72: The number of House Republicans who joined with Democrats to vote to remove statues of Confederate leaders from the Capitol.

45 percent to 44 percent: The head-to-head between Biden and Trump in Texas, according to a new Quinnipiac poll.

Tweet of the day

2020 Vision: Obama, Biden discuss health care

In the latest release of the Biden campaign’s conversation between Barack Obama and Joe Biden, the two men discuss health care and Biden’s son, Beau, per NBC’s Mike Memoli and Marianna Sotomayor.

Biden: “I remember when Beau was toward the end, and the only person I told the detail all the time as you, because you had a right to know exactly what my, and he only had months left to go. And I used to sit there and watch him in the bed and in pain and dying and glioblastoma, I thought to myself, what would happen if his insurance company was able to come in, which they could have done before we passed Obamacare and said, you have outrun your insurance. You're about to suffer the last five months of your life in peace. You're on your own. All the things that it did, that it was so profound, an impact on people. It was like, it took them a while until they started to take it away to realize what was happening.”

Obama: “I mean, you and I both know what it's like to have somebody you love get really sick. And in some cases to lose somebody, but that loss is compounded when you see the stress on their faces, because they're worried that they're being a burden on their families. They're worried about whether the insurance is gonna cover the treatments that they need. I couldn't be prouder of what we got done. 20 million people have health insurance that didn't have it because of what we did.”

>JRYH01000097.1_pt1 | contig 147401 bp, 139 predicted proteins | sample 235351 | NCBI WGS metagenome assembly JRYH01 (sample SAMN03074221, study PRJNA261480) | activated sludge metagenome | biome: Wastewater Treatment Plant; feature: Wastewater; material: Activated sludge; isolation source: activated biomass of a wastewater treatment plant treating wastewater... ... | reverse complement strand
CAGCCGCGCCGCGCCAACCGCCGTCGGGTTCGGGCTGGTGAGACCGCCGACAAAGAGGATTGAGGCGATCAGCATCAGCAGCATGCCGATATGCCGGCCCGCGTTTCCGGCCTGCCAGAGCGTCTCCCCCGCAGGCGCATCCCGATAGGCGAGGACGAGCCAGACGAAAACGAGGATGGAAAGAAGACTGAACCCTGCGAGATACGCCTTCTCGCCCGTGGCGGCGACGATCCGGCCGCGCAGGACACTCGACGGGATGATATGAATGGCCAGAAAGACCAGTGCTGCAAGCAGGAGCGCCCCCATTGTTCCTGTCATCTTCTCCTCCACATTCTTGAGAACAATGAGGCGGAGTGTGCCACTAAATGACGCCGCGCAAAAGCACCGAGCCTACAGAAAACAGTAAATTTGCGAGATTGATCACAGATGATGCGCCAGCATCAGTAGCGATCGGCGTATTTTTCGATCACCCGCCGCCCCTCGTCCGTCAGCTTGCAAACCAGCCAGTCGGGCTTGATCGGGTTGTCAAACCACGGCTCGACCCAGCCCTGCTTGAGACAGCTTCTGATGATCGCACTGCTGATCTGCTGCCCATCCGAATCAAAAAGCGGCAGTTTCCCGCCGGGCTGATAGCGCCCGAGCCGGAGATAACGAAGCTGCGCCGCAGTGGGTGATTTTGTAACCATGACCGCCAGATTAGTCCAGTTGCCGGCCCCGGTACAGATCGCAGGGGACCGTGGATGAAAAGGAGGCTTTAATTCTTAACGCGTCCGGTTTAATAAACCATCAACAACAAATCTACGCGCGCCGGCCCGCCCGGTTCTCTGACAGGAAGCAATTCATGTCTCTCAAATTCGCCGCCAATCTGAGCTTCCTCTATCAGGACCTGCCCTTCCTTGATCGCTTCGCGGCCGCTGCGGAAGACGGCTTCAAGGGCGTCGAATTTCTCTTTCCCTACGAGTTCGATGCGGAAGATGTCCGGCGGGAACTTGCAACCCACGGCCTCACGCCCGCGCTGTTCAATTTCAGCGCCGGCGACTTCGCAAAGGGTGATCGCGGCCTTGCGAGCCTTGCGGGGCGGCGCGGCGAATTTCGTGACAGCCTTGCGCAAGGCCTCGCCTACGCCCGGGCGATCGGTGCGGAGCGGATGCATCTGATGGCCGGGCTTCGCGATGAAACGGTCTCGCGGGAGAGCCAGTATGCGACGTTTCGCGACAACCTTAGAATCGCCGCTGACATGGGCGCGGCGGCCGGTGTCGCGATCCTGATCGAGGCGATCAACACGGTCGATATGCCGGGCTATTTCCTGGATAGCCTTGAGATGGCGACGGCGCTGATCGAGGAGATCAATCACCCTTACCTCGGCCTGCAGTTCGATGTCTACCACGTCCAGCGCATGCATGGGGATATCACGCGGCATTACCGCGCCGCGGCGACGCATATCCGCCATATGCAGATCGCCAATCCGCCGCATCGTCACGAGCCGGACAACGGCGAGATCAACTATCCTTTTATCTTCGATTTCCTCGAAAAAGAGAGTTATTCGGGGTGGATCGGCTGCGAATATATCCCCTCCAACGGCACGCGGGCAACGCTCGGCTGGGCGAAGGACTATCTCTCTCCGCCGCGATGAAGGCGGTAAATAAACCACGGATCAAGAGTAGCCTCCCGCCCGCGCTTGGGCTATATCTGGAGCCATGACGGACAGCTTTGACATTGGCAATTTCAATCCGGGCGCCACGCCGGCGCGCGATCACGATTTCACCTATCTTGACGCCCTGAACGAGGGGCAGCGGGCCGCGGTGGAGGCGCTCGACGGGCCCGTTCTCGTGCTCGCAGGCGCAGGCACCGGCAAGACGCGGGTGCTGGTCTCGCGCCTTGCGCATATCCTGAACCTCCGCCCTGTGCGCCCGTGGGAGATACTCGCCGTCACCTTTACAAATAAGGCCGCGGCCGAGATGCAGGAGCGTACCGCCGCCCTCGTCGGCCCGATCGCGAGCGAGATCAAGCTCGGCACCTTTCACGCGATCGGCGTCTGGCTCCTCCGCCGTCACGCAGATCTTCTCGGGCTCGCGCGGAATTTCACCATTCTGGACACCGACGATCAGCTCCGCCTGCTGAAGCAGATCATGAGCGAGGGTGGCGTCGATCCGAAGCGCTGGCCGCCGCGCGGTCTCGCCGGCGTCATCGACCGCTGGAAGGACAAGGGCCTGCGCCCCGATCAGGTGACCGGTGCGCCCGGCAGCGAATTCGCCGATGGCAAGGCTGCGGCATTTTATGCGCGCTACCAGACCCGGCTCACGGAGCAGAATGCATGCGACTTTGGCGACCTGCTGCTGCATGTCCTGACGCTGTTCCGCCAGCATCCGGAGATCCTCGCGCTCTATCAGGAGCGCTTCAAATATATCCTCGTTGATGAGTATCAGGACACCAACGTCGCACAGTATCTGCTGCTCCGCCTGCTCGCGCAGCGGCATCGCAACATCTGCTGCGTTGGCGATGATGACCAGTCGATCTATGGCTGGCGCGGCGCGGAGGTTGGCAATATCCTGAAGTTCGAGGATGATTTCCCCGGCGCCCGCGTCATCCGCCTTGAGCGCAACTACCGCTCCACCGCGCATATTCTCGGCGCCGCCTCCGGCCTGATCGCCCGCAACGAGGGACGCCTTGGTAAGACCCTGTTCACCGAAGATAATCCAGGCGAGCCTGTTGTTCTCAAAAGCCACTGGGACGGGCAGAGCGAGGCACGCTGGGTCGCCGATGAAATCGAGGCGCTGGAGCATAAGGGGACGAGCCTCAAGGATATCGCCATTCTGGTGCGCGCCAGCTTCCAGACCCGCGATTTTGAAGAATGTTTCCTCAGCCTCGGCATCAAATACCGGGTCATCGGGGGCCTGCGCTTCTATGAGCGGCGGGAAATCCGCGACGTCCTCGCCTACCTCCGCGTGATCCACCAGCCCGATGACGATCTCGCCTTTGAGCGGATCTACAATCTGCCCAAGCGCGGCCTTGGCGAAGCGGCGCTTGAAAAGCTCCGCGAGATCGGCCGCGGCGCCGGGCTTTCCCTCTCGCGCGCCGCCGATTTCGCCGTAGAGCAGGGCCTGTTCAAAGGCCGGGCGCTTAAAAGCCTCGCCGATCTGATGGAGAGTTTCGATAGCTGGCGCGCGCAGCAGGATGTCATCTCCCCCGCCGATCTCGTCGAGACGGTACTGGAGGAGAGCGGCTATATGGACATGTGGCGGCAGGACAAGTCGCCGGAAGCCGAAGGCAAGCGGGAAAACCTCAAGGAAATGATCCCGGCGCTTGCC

Where Senate Republicans agree and disagree on the relief bill

Senate Republicans announced Wednesday night that they “reached a fundamental agreement” with the White House on the next phase of coronavirus relief, per NBC’s Hill team.

While the particulars of the bill remain fluid, Republicans still are not totally in sync on it, and Democrats haven’t begun to weigh in.

Here’s what our Hill team can report will be in the proposal:

  • $25 billion for testing total ($9 billion from earlier packages plus $16 billion in this package).
  • $70 billion for K-12 schools: Half of that will go to all schools on a per capita basis, and the other half will go to costs for schools that have re-opened.
  • $30 billion for colleges/universities which is not tied to reopening.
  • $5 billion for governors to use at their own discretion.

And what are we waiting to know?

  • There is an agreement to provide more direct stimulus payments to Americans, but what that amount looks like and what income levels that will cover is still not public.
  • There is no agreement on additional unemployment insurance benefits at this point.
  • Whether or not a payroll tax cut will be in this bill.

The Lid: We are never, ever getting back together

Don’t miss the pod from yesterday, when we looked at a big schism in the GOP and what it might mean for the party.

ICYMI: What else is happening in the world

Joe Biden says that Trump is the first racist president.

Mike Bloomberg’s gun control group is pouring millions into races in eight states.

The White House cafeteria is closed after a worker tested positive for coronavirus.

The Biden campaign is going on the offensive on the Senate GOP’s probe of Burisma.

The Trump administration is sending more federal agents to Chicago and Albuquerque.

Mike Pompeo’s wife is coming under scrutiny from some State Department insiders.